β-D-Glycan synthases and the CesA gene family: lessons to be learned from the mixed-linkage (1→3),(1→4)β-D-glucan synthase

β-D-Glycan synthases and the CesA gene family: lessons to be learned from the mixed-linkage... Cellulose synthase genes (CesAs) encode a broad range of processive glycosyltransferases that synthesize (1→4)β-D-glycosyl units. The proteins predicted to be encoded by these genes contain up to eight membrane-spanning domains and four `U-motifs' with conserved aspartate residues and a QxxRW motif that are essential for substrate binding and catalysis. In higher plants, the domain structure includes two plant-specific regions, one that is relatively conserved and a second, so-called `hypervariable region' (HVR). Analysis of the phylogenetic relationships among members of the CesA multi-gene families from two grass species,Oryza sativa and Zea mays, with Arabidopsis thaliana and other dicotyledonous species reveals that the CesA genes cluster into several distinct sub-classes. Whereas some sub-classes are populated by CesAs from all species, two sub-classes are populated solely by CesAs from grass species. The sub-class identity is primarily defined by the HVR, and the sequence in this region does not vary substantially among members of the same sub-class. Hence, we suggest that the region is more aptly termed a `class-specific region' (CSR). Several motifs containing cysteine, basic, acidic and aromatic residues indicate that the CSR may function in substrate binding specificity and catalysis. Similar motifs are conserved in bacterial cellulose synthases, the Dictyostelium discoideum cellulose synthase, and other processive glycosyltransferases involved in the synthesis of non-cellulosic polymers with (1→4)β-linked backbones, including chitin, heparan, and hyaluronan. These analyses re-open the question whether all the CesA genes encode cellulose synthases or whether some of the sub-class members may encode other non-cellulosic (1→4)β-glycan synthases in plants. For example, the mixed-linkage (1→3)(1→4)β-D-glucan synthase is found specifically in grasses and possesses many features more similar to those of cellulose synthase than to those of other β-linked cross-linking glycans. In this respect, the enzymatic properties of the mixed-linkage β-glucan synthases not only provide special insight into the mechanisms of (1→4)β-glycan synthesis but may also uncover the genes that encode the synthases themselves. http://www.deepdyve.com/assets/images/DeepDyve-Logo-lg.png Plant Molecular Biology Springer Journals

β-D-Glycan synthases and the CesA gene family: lessons to be learned from the mixed-linkage (1→3),(1→4)β-D-glucan synthase

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Publisher
Kluwer Academic Publishers
Copyright
Copyright © 2001 by Kluwer Academic Publishers
Subject
Life Sciences; Biochemistry, general; Plant Sciences; Plant Pathology
ISSN
0167-4412
eISSN
1573-5028
D.O.I.
10.1023/A:1010631431620
Publisher site
See Article on Publisher Site

Abstract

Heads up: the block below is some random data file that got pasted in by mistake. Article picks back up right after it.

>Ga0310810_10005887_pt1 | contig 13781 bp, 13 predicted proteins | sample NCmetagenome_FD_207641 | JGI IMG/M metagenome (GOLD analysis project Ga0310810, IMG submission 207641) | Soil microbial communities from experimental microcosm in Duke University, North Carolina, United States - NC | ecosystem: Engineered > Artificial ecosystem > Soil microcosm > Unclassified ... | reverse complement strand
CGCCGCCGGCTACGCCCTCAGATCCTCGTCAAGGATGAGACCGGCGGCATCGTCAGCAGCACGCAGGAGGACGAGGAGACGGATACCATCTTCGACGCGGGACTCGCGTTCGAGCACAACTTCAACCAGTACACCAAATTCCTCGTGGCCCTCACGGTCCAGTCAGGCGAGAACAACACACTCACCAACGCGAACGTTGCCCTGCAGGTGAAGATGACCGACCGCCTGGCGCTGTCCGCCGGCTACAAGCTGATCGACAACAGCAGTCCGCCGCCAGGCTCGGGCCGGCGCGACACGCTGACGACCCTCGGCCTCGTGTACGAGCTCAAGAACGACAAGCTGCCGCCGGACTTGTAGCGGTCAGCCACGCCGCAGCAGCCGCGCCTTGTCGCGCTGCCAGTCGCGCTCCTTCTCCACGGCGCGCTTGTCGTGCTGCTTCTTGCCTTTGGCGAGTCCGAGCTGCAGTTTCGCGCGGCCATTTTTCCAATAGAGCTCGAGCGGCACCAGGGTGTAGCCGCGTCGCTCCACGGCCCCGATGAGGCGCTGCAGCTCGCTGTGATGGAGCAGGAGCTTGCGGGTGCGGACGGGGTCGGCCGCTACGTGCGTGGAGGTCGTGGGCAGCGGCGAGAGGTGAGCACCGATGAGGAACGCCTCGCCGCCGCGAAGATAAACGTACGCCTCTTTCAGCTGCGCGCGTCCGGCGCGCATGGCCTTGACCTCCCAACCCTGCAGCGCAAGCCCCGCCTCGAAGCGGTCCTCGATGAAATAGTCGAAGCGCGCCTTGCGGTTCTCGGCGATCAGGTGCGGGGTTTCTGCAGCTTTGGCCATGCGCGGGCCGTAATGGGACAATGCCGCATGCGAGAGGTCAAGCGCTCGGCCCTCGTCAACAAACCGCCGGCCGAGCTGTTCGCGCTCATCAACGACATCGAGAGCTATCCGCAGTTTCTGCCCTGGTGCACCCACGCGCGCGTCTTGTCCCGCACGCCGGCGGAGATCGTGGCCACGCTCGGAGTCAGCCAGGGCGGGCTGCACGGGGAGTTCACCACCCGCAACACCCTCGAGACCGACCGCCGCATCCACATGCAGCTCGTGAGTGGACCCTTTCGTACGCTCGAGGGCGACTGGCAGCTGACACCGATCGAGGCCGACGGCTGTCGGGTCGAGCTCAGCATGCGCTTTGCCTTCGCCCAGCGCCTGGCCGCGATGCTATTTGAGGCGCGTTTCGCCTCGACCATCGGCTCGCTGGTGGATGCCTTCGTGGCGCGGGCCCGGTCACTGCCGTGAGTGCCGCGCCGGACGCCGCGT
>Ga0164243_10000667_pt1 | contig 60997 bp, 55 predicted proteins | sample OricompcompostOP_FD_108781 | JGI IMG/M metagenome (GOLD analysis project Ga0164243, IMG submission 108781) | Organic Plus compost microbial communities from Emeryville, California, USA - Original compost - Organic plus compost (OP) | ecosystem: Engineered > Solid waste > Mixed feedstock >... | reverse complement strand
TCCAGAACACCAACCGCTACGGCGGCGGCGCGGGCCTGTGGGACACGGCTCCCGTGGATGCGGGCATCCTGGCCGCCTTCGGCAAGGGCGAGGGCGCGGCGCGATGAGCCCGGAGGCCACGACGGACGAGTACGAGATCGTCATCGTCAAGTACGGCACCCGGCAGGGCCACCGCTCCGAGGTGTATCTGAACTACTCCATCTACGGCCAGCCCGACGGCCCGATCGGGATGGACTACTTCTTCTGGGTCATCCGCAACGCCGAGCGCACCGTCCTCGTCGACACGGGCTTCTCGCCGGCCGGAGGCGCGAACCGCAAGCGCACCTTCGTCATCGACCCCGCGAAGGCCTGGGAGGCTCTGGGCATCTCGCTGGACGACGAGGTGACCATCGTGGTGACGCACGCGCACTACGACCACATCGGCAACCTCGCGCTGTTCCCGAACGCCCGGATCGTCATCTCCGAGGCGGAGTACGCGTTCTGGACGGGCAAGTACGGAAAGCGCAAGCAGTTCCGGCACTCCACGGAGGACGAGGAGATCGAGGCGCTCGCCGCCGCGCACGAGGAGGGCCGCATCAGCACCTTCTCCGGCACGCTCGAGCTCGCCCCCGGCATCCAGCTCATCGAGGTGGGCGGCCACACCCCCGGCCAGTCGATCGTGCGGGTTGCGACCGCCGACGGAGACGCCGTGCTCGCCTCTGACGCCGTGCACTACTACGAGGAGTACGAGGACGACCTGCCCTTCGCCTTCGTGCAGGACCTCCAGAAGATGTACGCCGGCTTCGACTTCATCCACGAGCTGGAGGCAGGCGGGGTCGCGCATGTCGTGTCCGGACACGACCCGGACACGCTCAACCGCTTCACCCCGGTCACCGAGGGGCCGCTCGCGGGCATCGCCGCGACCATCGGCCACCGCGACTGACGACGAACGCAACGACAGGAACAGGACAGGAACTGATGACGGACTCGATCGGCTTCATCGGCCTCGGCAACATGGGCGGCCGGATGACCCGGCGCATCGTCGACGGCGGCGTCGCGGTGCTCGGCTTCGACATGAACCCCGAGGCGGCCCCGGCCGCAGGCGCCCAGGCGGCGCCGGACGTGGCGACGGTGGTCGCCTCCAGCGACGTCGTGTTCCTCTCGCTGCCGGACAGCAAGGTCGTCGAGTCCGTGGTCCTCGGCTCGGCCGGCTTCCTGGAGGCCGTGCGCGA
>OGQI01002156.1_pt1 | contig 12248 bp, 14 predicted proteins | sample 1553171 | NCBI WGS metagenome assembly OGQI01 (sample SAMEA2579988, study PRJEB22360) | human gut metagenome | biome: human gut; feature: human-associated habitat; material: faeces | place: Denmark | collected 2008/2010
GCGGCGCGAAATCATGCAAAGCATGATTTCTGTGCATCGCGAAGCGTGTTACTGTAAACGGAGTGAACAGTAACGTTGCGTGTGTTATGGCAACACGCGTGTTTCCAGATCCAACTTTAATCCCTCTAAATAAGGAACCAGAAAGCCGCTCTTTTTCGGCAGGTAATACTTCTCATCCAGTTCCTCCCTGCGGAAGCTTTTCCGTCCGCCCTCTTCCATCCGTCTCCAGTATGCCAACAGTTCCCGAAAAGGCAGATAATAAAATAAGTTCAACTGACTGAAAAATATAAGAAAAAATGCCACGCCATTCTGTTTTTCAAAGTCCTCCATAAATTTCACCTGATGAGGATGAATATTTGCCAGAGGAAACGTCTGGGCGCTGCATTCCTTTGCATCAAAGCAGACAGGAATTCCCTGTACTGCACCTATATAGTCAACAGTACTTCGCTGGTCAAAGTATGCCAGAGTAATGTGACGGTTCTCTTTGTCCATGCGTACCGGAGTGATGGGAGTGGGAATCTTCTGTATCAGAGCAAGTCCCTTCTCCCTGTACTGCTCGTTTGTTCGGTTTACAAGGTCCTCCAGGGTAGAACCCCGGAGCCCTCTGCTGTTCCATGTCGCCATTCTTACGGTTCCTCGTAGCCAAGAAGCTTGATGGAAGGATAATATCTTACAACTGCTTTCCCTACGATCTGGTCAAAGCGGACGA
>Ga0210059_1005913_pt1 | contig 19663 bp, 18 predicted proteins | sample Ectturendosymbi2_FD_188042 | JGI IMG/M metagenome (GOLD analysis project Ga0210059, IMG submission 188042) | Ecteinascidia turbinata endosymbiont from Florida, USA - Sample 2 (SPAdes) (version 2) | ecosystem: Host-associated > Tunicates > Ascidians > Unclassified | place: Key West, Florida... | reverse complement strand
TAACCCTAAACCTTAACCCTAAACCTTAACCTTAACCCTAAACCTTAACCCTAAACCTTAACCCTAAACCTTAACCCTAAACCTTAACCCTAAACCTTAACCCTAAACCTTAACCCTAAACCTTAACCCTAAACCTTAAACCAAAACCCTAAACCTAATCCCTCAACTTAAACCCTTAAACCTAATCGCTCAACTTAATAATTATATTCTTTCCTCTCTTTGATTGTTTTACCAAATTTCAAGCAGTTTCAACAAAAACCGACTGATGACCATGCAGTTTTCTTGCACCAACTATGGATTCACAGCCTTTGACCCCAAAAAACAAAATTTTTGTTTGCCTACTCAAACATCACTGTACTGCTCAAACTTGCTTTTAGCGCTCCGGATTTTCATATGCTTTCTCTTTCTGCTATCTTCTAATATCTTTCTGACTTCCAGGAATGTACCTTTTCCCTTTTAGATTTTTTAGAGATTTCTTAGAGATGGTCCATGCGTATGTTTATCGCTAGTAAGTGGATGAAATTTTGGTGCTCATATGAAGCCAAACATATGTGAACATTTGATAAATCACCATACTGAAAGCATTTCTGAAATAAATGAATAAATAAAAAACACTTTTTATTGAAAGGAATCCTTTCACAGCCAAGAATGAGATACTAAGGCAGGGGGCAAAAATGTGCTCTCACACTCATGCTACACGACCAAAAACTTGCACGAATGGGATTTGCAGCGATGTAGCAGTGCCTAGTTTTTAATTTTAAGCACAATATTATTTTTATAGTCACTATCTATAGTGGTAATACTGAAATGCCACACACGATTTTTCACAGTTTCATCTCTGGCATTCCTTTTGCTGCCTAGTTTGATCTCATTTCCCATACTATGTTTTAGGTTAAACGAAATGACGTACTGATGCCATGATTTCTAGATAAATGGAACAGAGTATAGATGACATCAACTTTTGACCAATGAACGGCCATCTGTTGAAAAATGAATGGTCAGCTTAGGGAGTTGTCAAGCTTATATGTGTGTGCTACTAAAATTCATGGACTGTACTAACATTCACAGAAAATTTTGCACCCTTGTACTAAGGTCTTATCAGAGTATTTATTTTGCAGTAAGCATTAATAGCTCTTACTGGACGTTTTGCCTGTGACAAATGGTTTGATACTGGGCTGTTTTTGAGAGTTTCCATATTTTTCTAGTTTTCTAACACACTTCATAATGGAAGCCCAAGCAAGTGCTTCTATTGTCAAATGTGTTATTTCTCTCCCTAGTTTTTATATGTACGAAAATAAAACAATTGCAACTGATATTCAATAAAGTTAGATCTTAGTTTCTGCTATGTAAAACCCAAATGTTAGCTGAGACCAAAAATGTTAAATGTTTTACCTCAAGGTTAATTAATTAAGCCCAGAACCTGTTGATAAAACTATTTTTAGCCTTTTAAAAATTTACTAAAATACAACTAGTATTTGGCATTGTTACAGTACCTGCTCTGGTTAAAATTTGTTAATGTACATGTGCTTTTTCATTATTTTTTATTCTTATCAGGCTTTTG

Cellulose synthase genes (CesAs) encode a broad range of processive glycosyltransferases that synthesize (1→4)β-D-glycosyl units. The proteins predicted to be encoded by these genes contain up to eight membrane-spanning domains and four `U-motifs' with conserved aspartate residues and a QxxRW motif that are essential for substrate binding and catalysis. In higher plants, the domain structure includes two plant-specific regions, one that is relatively conserved and a second, so-called `hypervariable region' (HVR). Analysis of the phylogenetic relationships among members of the CesA multi-gene families from two grass species,Oryza sativa and Zea mays, with Arabidopsis thaliana and other dicotyledonous species reveals that the CesA genes cluster into several distinct sub-classes. Whereas some sub-classes are populated by CesAs from all species, two sub-classes are populated solely by CesAs from grass species. The sub-class identity is primarily defined by the HVR, and the sequence in this region does not vary substantially among members of the same sub-class. Hence, we suggest that the region is more aptly termed a `class-specific region' (CSR). Several motifs containing cysteine, basic, acidic and aromatic residues indicate that the CSR may function in substrate binding specificity and catalysis. Similar motifs are conserved in bacterial cellulose synthases, the Dictyostelium discoideum cellulose synthase, and other processive glycosyltransferases involved in the synthesis of non-cellulosic polymers with (1→4)β-linked backbones, including chitin, heparan, and hyaluronan. These analyses re-open the question whether all the CesA genes encode cellulose synthases or whether some of the sub-class members may encode other non-cellulosic (1→4)β-glycan synthases in plants. For example, the mixed-linkage (1→3)(1→4)β-D-glucan synthase is found specifically in grasses and possesses many features more similar to those of cellulose synthase than to those of other β-linked cross-linking glycans. In this respect, the enzymatic properties of the mixed-linkage β-glucan synthases not only provide special insight into the mechanisms of (1→4)β-glycan synthesis but may also uncover the genes that encode the synthases themselves.

Journal

Plant Molecular BiologySpringer Journals

Published: Oct 3, 2004

References

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